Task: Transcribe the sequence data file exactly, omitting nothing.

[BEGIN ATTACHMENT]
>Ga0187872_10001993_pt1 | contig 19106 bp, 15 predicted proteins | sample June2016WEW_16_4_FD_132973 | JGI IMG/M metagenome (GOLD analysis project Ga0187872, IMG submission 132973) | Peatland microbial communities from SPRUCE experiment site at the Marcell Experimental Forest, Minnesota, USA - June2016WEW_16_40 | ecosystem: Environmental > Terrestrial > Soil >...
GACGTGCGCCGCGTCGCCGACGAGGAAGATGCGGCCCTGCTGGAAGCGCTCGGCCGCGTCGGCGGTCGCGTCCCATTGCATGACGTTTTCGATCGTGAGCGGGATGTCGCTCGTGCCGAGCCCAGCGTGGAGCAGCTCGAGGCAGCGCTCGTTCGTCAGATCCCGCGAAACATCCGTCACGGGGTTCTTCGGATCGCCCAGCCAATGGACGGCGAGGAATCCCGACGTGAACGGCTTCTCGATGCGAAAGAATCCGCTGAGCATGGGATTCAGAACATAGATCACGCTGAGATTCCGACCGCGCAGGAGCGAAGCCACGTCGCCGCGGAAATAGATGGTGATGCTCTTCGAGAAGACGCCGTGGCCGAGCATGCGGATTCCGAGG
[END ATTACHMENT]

>Ga0187872_10001993_pt1 | contig 19106 bp, 15 predicted proteins | sample June2016WEW_16_4_FD_132973 | JGI IMG/M metagenome (GOLD analysis project Ga0187872, IMG submission 132973) | Peatland microbial communities from SPRUCE experiment site at the Marcell Experimental Forest, Minnesota, USA - June2016WEW_16_40 | ecosystem: Environmental > Terrestrial > Soil >...
GACGTGCGCCGCGTCGCCGACGAGGAAGATGCGGCCCTGCTGGAAGCGCTCGGCCGCGTCGGCGGTCGCGTCCCATTGCATGACGTTTTCGATCGTGAGCGGGATGTCGCTCGTGCCGAGCCCAGCGTGGAGCAGCTCGAGGCAGCGCTCGTTCGTCAGATCCCGCGAAACATCCGTCACGGGGTTCTTCGGATCGCCCAGCCAATGGACGGCGAGGAATCCCGACGTGAACGGCTTCTCGATGCGAAAGAATCCGCTGAGCATGGGATTCAGAACATAGATCACGCTGAGATTCCGACCGCGCAGGAGCGAAGCCACGTCGCCGCGGAAATAGATGGTGATGCTCTTCGAGAAGACGCCGTGGCCGAGCATGCGGATTCCGAGG